- A dry version of corn syrup that is used to sweeten things like dry drink mixes, coffee creamers, and baby formula.
- Made by dehydrating corn syrup (removing the liquid).
Crystalized cane juice
- Made by crystallizing the juice from sugar canes.
- Dissolves easily into liquids and oils, which is why it might be preferred over other types of sugar in some cases.
Crystalline fructose (fructose powder)
- A crystallized sweetener consisting of only fructose molecules.
- Can be made from sucrose or cornstarch.
- Made by drying and grinding up dates, a naturally sweet fruit.
- Described as having a butterscotch-like sweetness.
- Made by boiling chopped dates, pureeing the cooked dates, and then removing the liquid.
- Used as a more natural sweetener to make things like salad dressings, marinades, desserts, and more.
- Similar to granulated sugar but the granules are larger and more heat-resistant.
- Used to decorate baked goods like cookies and cupcakes, decorating sugar can have coloring added to help add visual appeal.
- A type of cane sugar with a coarse grain.
- Primarily consists of sucrose with a small amount of molasses.
- Used as a garnishing sugar to add crunch to the tops of baked goods, as well as to sweeten beverages, among other potential uses.
- A simple sugar made from corn or wheat, dextrose is almost identical to glucose in terms of structure.
- Dextrose is found naturally in some foods but is made from starch to use as a food additive and preservative.
- A non-nutritive sugar alcohol used in sugar-free, no sugar added, and other reduced-sugar products.
- Can be used to sweeten drinks or bake with, among other uses.
- A favorite among keto dieters.
Evaporated cane juice
- Similar to crystallized cane juice, evaporated cane juice is a granular form of dried cane juice.
- Considered less refined than table sugar and can be used in cooking, baking, and in beverages.
Fruit juice concentrates
- Made from a variety of different fruit juices, fruit juice concentrate is fruit juice with most of the water removed.
- When added to products, fruit juice concentrate is considered added sugar, but 100% fruit juice isn’t considered added sugar.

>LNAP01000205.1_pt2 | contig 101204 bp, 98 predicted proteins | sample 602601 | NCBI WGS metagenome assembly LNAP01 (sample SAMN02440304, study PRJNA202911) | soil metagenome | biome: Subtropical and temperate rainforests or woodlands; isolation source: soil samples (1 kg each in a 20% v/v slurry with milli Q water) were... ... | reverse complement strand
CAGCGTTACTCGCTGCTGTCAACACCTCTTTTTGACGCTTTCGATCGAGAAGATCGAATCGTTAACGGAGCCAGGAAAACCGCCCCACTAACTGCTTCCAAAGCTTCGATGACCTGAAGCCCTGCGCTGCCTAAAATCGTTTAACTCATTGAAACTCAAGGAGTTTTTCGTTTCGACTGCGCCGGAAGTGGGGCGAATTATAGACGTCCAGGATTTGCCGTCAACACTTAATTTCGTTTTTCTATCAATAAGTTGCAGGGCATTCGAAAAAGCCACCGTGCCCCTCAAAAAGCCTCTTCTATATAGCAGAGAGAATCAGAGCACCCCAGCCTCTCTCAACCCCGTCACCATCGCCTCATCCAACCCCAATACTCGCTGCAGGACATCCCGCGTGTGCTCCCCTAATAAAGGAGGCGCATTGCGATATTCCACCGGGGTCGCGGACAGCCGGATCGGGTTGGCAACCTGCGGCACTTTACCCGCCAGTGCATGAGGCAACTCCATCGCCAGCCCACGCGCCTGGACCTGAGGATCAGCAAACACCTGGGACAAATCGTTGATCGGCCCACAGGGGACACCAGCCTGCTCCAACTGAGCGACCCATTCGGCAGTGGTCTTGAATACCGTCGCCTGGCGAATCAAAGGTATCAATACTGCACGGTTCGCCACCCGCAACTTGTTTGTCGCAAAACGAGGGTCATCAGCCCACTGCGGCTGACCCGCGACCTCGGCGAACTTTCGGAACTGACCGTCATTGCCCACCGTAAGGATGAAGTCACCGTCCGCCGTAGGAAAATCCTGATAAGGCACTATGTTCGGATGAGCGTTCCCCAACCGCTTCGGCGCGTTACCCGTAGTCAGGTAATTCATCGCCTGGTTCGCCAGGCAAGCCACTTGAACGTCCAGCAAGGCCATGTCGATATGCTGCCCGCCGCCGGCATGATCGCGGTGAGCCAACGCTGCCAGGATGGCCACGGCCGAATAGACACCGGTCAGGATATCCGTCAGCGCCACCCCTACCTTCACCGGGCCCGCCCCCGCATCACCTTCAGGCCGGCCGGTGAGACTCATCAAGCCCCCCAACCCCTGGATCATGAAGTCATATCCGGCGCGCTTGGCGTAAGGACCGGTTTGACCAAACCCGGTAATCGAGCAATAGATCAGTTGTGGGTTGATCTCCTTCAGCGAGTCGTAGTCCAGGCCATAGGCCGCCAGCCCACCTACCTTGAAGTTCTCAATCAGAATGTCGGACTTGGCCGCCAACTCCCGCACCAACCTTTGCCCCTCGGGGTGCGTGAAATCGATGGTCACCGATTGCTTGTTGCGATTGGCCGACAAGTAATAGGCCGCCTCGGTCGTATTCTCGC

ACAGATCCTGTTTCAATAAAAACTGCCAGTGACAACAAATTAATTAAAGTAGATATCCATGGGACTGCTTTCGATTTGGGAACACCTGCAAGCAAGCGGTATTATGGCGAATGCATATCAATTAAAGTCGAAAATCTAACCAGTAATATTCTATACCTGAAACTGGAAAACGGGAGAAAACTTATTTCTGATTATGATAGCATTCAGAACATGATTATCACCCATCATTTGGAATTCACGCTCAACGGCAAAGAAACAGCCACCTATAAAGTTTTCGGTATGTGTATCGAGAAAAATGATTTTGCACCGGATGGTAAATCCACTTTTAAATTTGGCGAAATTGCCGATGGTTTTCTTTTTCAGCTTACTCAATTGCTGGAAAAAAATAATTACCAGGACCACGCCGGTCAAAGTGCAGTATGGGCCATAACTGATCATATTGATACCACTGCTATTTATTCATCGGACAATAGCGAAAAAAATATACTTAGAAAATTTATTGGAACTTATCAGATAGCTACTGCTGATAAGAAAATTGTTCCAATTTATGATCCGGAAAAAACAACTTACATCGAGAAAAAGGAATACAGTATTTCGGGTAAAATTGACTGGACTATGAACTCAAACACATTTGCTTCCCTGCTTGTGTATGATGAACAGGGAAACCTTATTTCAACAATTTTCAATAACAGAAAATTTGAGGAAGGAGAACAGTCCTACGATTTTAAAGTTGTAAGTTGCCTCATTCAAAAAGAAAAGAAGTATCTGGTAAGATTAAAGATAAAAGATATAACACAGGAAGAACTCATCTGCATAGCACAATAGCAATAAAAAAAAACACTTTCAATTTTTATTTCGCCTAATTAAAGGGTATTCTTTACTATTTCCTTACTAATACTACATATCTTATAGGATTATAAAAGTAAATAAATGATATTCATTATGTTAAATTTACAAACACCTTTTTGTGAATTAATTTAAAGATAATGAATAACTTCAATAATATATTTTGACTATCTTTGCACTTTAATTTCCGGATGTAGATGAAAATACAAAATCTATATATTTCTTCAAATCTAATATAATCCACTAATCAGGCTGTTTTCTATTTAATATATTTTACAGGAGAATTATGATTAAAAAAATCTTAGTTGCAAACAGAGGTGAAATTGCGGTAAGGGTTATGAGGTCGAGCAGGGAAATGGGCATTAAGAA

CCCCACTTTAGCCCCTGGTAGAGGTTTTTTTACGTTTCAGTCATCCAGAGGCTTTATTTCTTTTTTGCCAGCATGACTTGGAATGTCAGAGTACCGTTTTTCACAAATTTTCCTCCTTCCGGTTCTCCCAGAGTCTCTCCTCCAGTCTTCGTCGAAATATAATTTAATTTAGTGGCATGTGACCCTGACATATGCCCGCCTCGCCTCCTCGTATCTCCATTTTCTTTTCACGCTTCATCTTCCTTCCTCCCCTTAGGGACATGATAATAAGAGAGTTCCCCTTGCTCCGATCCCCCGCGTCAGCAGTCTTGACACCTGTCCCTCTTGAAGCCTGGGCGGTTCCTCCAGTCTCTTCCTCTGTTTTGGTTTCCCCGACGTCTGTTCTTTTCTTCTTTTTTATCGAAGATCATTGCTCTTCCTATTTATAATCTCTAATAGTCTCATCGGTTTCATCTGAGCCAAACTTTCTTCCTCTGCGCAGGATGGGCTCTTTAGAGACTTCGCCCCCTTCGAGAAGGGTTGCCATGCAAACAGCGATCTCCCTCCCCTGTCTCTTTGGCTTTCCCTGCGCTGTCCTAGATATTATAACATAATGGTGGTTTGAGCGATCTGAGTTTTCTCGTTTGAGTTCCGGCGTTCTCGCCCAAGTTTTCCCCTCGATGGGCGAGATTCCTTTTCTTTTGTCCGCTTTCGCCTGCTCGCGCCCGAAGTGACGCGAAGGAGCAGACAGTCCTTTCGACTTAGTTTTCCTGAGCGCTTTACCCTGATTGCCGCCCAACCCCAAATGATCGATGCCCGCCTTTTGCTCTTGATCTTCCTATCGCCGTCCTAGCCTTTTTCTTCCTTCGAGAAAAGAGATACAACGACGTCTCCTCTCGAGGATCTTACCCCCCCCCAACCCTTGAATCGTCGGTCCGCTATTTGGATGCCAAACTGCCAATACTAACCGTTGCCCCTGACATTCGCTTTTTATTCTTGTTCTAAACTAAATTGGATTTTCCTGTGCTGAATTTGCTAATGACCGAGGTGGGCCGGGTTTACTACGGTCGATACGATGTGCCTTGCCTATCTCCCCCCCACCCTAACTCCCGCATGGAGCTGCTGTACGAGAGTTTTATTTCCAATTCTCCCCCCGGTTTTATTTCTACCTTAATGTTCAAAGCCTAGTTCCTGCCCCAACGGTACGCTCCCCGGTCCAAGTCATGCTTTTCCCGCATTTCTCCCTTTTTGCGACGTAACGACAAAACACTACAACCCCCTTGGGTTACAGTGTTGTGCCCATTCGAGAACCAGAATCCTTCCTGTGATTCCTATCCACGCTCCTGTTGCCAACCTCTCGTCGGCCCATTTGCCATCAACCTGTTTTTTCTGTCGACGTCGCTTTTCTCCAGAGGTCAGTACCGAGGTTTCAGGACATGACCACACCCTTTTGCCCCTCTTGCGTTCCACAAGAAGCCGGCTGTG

- Glucose powders and tablets are popular to use to correct low blood sugar since it’s the same type of sugar found in your bloodstream.
- Typically derived from dextrose, which is primarily made of glucose.
High-fructose corn syrup
- A type of refined sugar that turns some of the glucose molecules in corn syrup into fructose.
- There are two types of high-fructose corn syrup: 42% fructose or 55% fructose.
- A popular sweetener in processed foods due to its affordability and higher-intensity sweetness compared to regular sugar.
Hydrogenated starch hydrolysates (polyglycitol syrup)
- A mixture of sorbitol, maltitol, and other sugar alcohols.
- Used as a non-caloric sweetener and a humectant (an ingredient that helps retain moisture).
- A natural sweetener made by bees and other insects from collecting flower nectar.
- Unlike most sweeteners, honey isn’t a vegan-friendly sweetener because it’s made by insects.
- Made up of fructose, glucose, and water.
- Contains natural antimicrobial properties and nutrients like vitamins, minerals, and antioxidants.
- A sugar alcohol made from beet sugar that is colorless and has a high resistance to crystallization and humidity.
- Popular uses include sugar-free hard candies, chewing gum, chocolates, cough drops, and baked goods.
- Considered keto-friendly in moderation, isomalt is not one of the best keto-friendly choices (questionable carb content for being keto, but low glycemic index).
- A sugar alcohol used in low-calorie foods with 30-40% of the sweetness of sucrose.